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Formula 1

Six takeaways from McLaren's early F1 2024 launch

by Scott Mitchell-Malm, Ben Anderson
9 min read

It is a sign of McLaren’s confidence and progress that, just short of a year on from a deliberately downplayed 2023 launch, it has dropped a surprise mid-January livery reveal for its 2024 Formula 1 car the MCL38 - which for the first time in a few years is actually a design worth hiding a little longer.

Though the real details of the car will likely evolve a lot more than its very familiar livery, we will have to wait until February 14 for the first clues – and in all likelihood it will be pre-season testing in Bahrain on February 21 before we see what McLaren has conceived to (attempt to) beat Red Bull this year.


But in getting the jump on everyone else in launch season now, McLaren has taken a symbolic step while also disclosing some additional information about matters of greater substance.

There is more to learn from this unexpected start to launch season than just what the MCL38’s unsurprisingly familiar colour scheme looks like.


McLaren, F1

At last year’s launch, new team principal Andrea Stella wanted to front up to the problems McLaren had faced in its development of its 2023 car, and make it clear it had low expectations for the start of the year.

But McLaren has carried the momentum of a massive 2023 turnaround into the winter and is in much better shape than it was 12 months ago. Not having to change design concepts late in the day will tend to have that effect.

Whereas then McLaren was behind schedule, now Stella describes its winter as “relatively smooth” and “on plan”.

“'Smooth' in the Formula 1 sense," he stresses. "Which means pushing everything last minute, to the limit.

By significantly changing the car’s aerodynamic platform through 2023, McLaren has been able to pursue a consistent development stream.

Late in 2022 its development tracker would mark progress, then plateau, then progress again. It was telling a story of a difficult process and a limited avenue for improvement. Plus, Stella says, “there were some elements of how the team were interacting at the time that were a little disjointed, and they needed to be reconciled”.

This was addressed early in 2023 with the technical department reorganisation, which was effectively completed in early January with the arrivals of key recruits Rob Marshall from Red Bull and David Sanchez from Ferrari.

The result is a team that enthusiastically piled into this winter with a better foundation, a better system, better tools (which we’ll come to shortly) and better results.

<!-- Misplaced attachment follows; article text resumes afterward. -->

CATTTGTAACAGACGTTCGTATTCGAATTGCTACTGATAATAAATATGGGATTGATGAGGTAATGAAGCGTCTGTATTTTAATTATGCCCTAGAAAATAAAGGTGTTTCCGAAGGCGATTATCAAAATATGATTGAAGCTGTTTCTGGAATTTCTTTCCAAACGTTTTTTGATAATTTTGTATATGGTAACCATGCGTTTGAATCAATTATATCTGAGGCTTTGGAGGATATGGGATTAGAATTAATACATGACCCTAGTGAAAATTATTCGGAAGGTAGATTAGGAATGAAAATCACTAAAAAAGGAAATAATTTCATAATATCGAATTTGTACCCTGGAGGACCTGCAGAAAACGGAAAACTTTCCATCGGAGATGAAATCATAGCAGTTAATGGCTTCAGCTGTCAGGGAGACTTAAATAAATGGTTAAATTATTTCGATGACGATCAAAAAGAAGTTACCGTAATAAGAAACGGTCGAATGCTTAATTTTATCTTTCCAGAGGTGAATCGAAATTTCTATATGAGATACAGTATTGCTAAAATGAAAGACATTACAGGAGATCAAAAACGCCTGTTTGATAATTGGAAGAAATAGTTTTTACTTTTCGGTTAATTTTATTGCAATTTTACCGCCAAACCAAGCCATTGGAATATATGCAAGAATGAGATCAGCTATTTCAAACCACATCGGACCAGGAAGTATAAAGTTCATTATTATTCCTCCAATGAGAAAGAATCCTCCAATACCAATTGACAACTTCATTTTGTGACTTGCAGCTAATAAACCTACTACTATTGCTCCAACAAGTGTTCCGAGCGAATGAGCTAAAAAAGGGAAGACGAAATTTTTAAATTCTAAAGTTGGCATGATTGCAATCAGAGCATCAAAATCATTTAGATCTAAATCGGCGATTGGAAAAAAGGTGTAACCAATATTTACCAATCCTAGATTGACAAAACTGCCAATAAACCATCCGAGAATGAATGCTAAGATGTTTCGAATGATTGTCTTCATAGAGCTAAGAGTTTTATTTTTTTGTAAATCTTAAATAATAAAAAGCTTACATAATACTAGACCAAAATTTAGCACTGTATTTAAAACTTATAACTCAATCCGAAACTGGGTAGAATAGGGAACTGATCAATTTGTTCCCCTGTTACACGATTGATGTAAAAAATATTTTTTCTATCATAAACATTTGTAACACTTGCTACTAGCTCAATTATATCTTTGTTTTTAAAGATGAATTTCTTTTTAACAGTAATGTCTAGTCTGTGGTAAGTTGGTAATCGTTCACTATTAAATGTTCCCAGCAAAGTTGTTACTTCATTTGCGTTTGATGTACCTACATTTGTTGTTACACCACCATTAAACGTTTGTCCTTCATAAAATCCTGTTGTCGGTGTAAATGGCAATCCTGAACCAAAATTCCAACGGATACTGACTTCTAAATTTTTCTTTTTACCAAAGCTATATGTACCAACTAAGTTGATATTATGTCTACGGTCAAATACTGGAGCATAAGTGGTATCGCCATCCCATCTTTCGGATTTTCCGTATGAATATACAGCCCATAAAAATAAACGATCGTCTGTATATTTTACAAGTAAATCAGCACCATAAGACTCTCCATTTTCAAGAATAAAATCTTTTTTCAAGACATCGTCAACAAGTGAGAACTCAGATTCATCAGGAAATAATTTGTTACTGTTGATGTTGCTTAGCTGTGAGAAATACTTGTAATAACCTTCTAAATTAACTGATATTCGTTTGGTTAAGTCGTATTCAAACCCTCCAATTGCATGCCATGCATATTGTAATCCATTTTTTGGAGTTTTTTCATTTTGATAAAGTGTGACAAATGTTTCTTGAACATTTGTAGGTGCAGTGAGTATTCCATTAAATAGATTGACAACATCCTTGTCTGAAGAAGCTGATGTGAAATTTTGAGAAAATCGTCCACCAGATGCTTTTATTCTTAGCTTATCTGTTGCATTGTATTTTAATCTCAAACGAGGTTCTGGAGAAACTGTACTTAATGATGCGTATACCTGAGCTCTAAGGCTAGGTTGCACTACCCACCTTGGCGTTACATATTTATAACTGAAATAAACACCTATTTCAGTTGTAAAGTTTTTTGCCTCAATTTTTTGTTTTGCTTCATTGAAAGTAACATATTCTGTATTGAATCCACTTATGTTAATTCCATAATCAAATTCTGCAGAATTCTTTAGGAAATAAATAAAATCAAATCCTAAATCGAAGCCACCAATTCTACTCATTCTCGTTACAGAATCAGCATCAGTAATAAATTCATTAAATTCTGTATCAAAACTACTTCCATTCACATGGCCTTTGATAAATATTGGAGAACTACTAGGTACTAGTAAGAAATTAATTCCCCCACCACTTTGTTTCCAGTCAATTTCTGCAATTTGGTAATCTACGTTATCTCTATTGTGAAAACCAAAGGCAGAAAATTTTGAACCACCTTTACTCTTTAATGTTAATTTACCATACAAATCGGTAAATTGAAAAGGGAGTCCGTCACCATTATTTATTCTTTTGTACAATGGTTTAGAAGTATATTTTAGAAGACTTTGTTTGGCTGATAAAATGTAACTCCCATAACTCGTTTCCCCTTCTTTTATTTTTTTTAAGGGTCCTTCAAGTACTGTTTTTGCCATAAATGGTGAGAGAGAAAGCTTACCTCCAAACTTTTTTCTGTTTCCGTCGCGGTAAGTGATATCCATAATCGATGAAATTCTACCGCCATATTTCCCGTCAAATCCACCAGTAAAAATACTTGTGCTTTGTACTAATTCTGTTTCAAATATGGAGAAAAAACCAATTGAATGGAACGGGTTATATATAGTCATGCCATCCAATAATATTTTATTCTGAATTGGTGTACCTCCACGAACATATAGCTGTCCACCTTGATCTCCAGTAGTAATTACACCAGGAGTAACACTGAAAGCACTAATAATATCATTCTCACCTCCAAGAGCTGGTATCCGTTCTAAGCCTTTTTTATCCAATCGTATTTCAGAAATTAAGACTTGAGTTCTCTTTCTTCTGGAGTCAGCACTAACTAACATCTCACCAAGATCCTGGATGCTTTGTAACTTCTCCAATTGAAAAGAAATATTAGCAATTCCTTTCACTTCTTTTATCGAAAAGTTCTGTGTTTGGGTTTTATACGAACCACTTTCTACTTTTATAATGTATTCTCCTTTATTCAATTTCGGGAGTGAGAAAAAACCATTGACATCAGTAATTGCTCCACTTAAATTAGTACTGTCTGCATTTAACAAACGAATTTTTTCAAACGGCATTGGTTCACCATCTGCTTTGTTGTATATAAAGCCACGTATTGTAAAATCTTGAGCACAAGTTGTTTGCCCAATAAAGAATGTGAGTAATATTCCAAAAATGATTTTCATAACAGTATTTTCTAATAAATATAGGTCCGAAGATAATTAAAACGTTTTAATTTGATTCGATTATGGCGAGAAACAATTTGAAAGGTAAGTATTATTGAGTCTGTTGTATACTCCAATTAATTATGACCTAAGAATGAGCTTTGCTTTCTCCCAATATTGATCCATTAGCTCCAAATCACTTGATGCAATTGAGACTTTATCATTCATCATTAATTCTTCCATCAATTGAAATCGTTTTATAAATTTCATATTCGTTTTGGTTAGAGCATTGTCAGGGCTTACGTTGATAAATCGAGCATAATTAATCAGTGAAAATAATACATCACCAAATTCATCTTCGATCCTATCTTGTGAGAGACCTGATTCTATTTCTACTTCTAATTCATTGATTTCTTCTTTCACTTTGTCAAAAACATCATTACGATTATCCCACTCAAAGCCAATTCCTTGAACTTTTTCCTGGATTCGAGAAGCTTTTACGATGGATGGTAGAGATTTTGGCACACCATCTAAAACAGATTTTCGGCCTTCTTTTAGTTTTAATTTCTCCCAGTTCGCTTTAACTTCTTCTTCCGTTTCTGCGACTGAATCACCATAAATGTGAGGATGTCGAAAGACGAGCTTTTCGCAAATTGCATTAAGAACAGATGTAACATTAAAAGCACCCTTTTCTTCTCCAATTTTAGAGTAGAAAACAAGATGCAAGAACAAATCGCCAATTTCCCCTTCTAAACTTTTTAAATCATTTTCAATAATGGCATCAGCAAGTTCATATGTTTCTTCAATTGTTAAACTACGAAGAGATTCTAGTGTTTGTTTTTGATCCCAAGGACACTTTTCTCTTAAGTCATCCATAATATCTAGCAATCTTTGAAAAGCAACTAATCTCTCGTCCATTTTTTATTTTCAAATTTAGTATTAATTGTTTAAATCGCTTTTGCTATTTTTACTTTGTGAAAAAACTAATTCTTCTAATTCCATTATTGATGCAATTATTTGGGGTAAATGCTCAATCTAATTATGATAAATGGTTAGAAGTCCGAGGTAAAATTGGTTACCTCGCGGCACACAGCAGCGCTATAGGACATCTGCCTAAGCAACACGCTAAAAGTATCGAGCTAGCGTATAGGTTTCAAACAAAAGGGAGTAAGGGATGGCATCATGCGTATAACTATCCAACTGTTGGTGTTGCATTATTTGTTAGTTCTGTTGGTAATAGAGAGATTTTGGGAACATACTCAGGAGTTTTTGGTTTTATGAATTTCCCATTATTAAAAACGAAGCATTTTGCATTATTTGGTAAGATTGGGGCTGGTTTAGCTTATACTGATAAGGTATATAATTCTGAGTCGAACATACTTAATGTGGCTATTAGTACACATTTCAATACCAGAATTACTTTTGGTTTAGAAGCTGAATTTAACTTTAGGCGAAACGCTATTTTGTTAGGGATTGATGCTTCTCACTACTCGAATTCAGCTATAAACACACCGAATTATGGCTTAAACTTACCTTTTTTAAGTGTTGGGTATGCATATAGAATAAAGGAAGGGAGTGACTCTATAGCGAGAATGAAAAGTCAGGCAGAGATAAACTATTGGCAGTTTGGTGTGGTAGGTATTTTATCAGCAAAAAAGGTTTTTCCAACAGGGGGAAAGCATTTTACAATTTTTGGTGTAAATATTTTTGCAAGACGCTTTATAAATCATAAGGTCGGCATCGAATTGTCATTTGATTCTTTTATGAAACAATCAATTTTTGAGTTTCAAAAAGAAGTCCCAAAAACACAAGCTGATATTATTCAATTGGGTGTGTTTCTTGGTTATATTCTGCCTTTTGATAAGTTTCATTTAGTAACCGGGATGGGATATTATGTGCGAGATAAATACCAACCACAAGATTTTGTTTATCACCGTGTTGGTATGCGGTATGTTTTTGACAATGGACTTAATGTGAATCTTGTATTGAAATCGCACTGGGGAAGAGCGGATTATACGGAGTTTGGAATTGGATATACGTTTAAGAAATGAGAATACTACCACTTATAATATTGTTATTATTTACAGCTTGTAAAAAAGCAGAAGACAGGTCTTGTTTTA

McLaren 2023 launch

The circumstances of 2022/2023 meant McLaren didn’t have a problem putting the real thing on display at its launch a year ago because it wasn’t very happy with what it had.

Now things are different. While McLaren’s clearly keen to start shouting about 2024, and sounds pretty bullish, it’s not going to be as open with the car visually itself now it finally has something worth hiding.

It seems to be delivering on Lando Norris’s claim late last year that, for the first time in his career, McLaren will have a launch car that’s where it needs to be - rather than already relying on upgrades to catch up on its development targets.

While we might be light on visuals, we’ve got a few clues for where McLaren has put its focus, and how happy it is with what it has achieved so far.

Andrea Stella, McLaren, F1

It was obvious last year that McLaren put a huge amount of time and money into overhauling the car’s aerodynamic platform but wasn’t able to make nearly as much progress as needed into core items like its suspension configuration.

We’ve expected for months that this will be different on the MCL38, which Stella has now all but confirmed, citing aerodynamic development, suspension and the interaction with the tyres as the key focal points.

“Definitely we've been able in every area to keep generating good ideas and to keep having good interactions in the team with clarity as to who is doing what, with the value of the ideas brought to the table that were competitive,” says Stella.

“So all this seems to be in a much better place.”